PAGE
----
The course continues to provide an in-depth advanced practicum experience for MSW students, under the practice supervision of an approved agency field instructor. Students will be required to implement their research project developed in SOCWORK 771 Research and Program Implementation and Evaluation within their field experience and create a portfolio based on the students’ master’s level social work courses and final research project.
This course is a study of alcohol and other drug abuse, the process of chemical dependency, its impact on the family and its importance in the area of counseling. This course will enable the counselor to identify and assess the substance abuser and examine the counselor¿s role in the prevention and intervention process. Students will develop knowledge of the behavioral, psychological, physical health, and social effects of psychoactive substances and addictive disorders on the user and significant others. It will examine the history, philosophy and trends in addiction counseling. The student will learn to identify the various symptoms of progressive stages of chemical dependency and counseling modalities for treatment.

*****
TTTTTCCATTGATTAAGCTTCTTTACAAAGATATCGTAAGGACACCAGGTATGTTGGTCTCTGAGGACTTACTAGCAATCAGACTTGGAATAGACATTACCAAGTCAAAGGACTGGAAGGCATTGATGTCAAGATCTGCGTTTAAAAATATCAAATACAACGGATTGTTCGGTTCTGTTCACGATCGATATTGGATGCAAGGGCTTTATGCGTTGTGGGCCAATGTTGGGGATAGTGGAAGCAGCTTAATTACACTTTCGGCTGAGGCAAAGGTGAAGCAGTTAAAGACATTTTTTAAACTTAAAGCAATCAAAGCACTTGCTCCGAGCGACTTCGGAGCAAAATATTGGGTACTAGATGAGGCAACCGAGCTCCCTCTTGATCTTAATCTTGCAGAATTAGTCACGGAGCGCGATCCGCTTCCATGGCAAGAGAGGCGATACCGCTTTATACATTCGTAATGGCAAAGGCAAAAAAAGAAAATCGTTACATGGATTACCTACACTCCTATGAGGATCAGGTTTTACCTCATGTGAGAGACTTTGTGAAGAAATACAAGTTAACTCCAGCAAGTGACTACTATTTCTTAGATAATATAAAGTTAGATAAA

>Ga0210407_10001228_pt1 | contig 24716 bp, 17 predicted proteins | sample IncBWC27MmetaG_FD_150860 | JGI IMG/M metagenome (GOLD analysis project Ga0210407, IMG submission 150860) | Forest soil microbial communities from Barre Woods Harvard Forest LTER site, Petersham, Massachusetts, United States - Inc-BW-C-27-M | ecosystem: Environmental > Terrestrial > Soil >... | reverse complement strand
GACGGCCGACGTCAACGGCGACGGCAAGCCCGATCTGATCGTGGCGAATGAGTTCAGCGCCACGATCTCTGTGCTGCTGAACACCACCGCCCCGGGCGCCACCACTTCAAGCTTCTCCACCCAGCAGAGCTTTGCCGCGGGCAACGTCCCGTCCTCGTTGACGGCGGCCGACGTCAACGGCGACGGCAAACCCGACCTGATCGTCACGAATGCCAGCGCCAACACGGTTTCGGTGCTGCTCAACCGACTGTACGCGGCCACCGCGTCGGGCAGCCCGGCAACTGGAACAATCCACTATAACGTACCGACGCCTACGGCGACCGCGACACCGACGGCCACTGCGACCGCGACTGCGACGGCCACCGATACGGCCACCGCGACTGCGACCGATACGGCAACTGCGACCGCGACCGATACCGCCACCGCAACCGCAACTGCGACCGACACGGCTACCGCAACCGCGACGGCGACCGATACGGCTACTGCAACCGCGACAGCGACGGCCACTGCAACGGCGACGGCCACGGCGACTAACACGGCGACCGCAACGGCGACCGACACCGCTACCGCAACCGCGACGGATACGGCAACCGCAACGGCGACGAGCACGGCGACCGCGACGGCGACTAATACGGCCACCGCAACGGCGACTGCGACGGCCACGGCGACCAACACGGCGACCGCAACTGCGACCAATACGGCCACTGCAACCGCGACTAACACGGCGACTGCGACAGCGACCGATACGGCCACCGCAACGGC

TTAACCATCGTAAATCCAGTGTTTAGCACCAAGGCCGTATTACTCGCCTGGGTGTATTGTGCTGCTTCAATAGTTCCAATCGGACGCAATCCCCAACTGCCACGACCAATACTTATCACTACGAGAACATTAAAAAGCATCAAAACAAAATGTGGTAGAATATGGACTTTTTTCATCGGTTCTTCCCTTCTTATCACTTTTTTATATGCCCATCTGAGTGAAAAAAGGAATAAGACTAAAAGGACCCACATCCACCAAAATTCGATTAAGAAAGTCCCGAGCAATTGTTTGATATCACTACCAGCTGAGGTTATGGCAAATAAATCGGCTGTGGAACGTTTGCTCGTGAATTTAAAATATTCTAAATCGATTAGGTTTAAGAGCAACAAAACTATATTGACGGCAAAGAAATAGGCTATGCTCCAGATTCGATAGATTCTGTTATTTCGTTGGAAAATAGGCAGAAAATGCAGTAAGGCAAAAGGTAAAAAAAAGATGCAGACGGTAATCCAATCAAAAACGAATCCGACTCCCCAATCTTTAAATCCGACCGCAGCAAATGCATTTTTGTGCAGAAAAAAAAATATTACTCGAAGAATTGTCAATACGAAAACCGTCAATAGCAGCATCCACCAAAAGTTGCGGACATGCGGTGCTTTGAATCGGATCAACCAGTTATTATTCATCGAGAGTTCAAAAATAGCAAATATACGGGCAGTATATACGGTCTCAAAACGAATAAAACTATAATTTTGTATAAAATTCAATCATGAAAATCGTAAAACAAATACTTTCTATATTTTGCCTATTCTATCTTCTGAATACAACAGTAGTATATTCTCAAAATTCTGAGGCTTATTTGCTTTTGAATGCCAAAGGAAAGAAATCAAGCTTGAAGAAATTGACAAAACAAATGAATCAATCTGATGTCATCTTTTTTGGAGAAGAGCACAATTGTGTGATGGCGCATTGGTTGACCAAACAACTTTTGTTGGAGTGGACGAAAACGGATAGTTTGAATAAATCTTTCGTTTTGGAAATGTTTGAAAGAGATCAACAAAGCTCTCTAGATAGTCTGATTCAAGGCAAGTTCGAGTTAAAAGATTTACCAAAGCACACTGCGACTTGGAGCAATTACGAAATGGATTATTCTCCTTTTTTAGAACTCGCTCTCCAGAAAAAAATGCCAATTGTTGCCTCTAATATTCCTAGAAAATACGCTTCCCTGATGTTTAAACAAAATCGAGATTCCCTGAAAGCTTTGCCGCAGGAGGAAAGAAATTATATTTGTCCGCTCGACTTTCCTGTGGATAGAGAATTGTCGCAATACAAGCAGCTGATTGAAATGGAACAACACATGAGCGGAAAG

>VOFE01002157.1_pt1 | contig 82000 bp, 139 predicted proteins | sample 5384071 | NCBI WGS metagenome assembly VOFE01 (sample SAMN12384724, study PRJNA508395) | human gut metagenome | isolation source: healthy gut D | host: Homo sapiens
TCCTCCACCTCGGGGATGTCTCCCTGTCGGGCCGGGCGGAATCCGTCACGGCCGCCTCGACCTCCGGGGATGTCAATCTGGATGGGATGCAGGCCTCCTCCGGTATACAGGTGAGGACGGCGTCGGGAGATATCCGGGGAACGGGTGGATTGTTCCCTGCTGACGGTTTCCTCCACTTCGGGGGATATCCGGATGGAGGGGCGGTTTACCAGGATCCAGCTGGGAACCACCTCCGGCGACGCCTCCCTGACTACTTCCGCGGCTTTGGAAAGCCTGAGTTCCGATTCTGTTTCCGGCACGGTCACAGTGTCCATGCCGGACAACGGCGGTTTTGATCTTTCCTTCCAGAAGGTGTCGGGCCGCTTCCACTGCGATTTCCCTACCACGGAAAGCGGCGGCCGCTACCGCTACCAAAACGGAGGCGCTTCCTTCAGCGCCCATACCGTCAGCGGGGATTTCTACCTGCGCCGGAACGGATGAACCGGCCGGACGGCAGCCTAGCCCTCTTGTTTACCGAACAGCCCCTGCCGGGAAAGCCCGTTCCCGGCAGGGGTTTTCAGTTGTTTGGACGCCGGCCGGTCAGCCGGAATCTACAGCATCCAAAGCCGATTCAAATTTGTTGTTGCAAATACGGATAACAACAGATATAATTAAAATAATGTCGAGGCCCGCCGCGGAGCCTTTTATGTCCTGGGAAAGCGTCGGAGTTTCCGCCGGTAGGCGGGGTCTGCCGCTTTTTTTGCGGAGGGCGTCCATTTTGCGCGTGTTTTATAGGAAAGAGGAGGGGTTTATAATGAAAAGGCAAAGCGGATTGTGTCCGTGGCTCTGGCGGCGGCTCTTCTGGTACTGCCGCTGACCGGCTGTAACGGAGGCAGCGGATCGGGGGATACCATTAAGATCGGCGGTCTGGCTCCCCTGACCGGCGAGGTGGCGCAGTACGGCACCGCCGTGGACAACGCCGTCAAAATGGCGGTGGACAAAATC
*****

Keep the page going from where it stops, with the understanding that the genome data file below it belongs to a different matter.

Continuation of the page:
Social, legal, political, psychological, biological (including neuroscience research), spiritual, and ethical factors related to substance use disorders, eating disorders, and other behavioral addictions will be examined. Assessment and intervention models with an emphasis on harm reduction, stages of change, medication assisted treatment, and strengths perspective will be studied.
This course explores military culture and stressors associated with military lifestyle Ethical issues for working in this environment are considered. Students completing this course will have a more in-depth understanding of theory-based and research-informed strategies to work with the military, veterans and their families in a variety of settings.
Theoretical and practical approaches to advanced clinical practice with individuals in the military, military families, and groups. Examines the demands of military service on the family and studies group dynamics, composition, and common social issues in the military system. Implementation of appropriate treatment plans and interventions will be examined.
The focus of this course will be on demystifying disability by examining the lived experiences of people with physical disabilities. Students will explore disability from bio-psycho-social and cultural perspectives. They will gain knowledge of the disability community’s common language, norms of conduct, economic concerns, political issues, and struggles with stigmatization.
Theoretical and clinical approaches to working with individuals with a disability and families who have a family member with a disability will be examined. Students will practice assessing, intervention, writing treatment plans, and evaluation in relation to physical disability cases in social work.